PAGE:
Osteoporosis is the most common metabolic bone disorder and affects a large portion of the population. Osteoporosis is defined as a decrease in bone mass, specifically bone mineral density. According to the World Health Organization (WHO), a person has osteoporosis if their bone mineral density is 2.5 standard deviations below that of a normal 25 year-old person or if they have a sustained a fracture due to diminished bone mass. Although a vertebral compression fracture is generally not as severe as a hip fracture for an elderly person, it is still a very common condition that can be quite disabling and lead to the development of additional orthopaedic and medical problems.

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How is it diagnosed?
The diagnosis of osteoporosis and a compression fracture should be suspected in any patient with back pain over 50 years old, as well as anyone younger who has significant risk factor(s). An X-ray is required to confirm the presence of a fracture and may also suggest osteoporosis. A DEXA scan is essential to determine the severity of bone mass loss and can be used to track improvement in bone mass after treatment is initiated. Additional imaging such as bone scan, CT and/or MRI may also be useful in various clinical scenarios to evaluate nerve compression or other pathologic entities. Laboratory tests are critical to evaluate for secondary causes of osteoporosis and pathologic conditions such as lymphoma, leukemia and multiple myeloma.

What are the treatment options?

One of the best treatments for osteoporosis is prevention. Therefore, specific guidelines have been issued regarding the recommended intake of calcium and vitamin D by the National Research Council.

Recommended Daily Intake

Infants (0-1)- Calcium (mg/day) 400, Vitamin D (IU) 400

Children (1-10)- Calcium (mg/day) 800,  Vitamin D (IU) 400-600

Adolescents (10-24)- Calcium (mg/day) 1,200, Vitamin D (IU) 800

Adults- Calcium (mg/day) 1000 Vitamin D (IU) 400

In addition to adequate nutrient intake, a regular weight-bearing exercise program is recommended for people throughout life to help prevent osteoporosis and maintain bone stock. For postmenopausal women, hormone replacement therapy is highly recommended except in women with a strong family history of breast cancer or a personal history of blood clots or stroke.  In addition to many regular estrogens and estrogen/progesterone combinations available, raloxifene is a selective estrogen-receptor modulator that is FDA-approved for prevention of bone loss in menopausal women. Anti-resorptive agents, such as bisphosphonates and calcitonin, are medications that reduce bone loss and often help restore bone mass. Alendronate and risedronate are two oral bisphosphonates that are FDA-approved for use in the treatment of osteoporosis. The primary side effects include dyspepsia and gastric upset. Calcitonin is FDA-approved for osteoporosis and can be administered by injection, using a nasal spray or by rectal suppository. Of note, calcitonin is also known for its pain reducing effects and can significantly decrease the pain associated with osteoporotic fractures and stress fractures.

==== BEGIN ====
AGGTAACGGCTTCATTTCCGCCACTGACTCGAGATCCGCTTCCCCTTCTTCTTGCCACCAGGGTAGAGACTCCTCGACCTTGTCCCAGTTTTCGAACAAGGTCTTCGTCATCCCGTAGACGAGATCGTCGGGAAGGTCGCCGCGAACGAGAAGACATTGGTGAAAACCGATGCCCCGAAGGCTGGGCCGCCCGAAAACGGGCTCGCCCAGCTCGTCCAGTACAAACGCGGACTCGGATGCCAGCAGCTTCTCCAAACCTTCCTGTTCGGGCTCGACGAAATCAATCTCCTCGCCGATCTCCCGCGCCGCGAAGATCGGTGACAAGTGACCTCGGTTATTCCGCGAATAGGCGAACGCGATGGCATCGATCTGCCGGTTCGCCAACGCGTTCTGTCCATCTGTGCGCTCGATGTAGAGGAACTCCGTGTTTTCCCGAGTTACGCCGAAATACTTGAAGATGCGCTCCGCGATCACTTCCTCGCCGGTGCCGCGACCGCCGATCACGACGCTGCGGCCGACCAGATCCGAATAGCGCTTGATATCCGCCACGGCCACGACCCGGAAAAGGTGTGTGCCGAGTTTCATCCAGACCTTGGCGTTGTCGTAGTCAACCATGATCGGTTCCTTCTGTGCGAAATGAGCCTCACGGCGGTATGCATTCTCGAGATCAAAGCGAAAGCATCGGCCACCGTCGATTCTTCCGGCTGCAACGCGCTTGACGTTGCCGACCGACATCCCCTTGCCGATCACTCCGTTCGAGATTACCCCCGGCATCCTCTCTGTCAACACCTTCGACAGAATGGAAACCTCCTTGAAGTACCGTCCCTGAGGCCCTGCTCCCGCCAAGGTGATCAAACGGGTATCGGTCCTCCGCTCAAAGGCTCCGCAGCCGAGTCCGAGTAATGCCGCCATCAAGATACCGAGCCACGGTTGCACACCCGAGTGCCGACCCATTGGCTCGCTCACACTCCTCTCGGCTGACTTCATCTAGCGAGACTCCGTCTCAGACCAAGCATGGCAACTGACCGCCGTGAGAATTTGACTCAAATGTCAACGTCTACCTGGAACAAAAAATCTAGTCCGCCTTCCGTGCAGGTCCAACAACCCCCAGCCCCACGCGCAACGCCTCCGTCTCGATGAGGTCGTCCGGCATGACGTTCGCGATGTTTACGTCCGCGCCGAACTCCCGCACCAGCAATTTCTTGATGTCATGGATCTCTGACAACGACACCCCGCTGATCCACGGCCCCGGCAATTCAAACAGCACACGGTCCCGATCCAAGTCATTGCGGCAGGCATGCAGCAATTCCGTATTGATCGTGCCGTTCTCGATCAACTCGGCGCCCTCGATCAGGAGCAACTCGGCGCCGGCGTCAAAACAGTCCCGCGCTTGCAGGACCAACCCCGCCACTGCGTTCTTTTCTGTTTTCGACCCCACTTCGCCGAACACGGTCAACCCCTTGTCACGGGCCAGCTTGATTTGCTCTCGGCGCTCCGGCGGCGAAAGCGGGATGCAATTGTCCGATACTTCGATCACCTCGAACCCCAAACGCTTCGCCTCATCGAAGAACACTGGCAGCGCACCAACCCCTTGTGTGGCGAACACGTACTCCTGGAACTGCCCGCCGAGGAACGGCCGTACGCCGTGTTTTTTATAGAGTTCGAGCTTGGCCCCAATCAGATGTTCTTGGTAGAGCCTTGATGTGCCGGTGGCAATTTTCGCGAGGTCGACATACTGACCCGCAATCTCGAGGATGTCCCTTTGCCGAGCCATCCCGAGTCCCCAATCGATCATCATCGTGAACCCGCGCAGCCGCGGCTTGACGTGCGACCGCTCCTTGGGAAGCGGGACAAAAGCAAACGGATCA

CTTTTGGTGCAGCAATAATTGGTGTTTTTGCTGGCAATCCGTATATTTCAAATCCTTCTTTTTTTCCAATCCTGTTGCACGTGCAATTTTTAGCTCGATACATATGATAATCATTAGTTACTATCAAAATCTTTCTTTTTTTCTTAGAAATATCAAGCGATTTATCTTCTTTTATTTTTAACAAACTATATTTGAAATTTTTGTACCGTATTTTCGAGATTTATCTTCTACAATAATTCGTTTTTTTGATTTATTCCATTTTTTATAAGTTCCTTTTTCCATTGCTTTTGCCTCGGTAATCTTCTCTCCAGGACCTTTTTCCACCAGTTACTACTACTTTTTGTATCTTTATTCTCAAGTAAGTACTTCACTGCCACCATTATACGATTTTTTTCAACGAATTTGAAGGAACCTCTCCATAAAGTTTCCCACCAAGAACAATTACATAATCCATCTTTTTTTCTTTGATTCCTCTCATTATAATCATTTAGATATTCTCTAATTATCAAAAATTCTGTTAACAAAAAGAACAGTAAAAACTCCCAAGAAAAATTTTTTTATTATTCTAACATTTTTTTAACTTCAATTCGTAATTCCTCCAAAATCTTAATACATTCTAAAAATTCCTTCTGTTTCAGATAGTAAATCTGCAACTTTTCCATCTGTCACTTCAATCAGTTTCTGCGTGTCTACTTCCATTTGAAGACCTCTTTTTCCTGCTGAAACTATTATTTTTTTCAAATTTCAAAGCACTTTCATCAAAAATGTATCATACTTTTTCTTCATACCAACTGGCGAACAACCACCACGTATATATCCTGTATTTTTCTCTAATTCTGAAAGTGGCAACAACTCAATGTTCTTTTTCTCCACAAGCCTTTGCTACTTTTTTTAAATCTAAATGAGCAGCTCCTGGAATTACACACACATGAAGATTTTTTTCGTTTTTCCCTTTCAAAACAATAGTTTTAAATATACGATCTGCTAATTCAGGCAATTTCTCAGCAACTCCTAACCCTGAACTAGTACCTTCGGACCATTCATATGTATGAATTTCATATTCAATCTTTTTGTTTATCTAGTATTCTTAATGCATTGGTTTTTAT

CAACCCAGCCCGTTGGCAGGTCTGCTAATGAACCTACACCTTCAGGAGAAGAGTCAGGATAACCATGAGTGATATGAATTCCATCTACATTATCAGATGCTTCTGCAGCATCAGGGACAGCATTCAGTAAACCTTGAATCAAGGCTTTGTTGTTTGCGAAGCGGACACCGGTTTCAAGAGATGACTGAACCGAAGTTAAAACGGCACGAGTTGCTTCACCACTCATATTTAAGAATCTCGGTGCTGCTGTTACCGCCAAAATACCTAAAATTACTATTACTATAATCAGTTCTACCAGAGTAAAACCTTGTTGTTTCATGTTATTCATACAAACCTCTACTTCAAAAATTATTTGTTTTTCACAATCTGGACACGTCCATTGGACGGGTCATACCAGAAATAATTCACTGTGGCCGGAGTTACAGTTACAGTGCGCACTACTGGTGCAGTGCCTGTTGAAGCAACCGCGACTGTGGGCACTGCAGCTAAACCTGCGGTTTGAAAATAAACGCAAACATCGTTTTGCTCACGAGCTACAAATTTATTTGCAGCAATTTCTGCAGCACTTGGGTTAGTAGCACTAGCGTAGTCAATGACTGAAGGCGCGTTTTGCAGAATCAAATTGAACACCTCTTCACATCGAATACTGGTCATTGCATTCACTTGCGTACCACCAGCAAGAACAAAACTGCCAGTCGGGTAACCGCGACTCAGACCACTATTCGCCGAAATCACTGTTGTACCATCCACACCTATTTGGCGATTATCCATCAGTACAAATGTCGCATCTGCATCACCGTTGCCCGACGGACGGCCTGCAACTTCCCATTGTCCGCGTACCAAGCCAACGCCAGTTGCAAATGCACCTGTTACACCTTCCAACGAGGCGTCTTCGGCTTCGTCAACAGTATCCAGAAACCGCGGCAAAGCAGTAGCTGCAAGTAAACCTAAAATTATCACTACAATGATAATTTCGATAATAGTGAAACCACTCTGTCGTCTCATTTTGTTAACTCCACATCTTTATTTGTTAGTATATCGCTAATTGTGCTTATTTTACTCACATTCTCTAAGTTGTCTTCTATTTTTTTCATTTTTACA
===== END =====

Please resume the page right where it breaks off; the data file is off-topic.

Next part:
A patient who has recently developed an osteoporotic spinal compression fracture will generally be recommended for a Jewitt-style back brace and be issued pain medications. Patients will also be evaluated by an X-ray and DEXA scan. Treatment with anti-resorptive agents will be considered. Females will be considered for hormone replacement therapy.

Patients with osteoporotic compression fractures who fail to improve with conservative treatments will be considered for surgery. Kyphoplasty and vertebroplasty are relatively new techniques that allow a compression fracture to be stabilized with bone cement. The procedure is minimally-invasive and the cement is injected into the fractured bone through a percutaneous incision. Patients generally have rapid improvement of pain and the rate of complication is very low.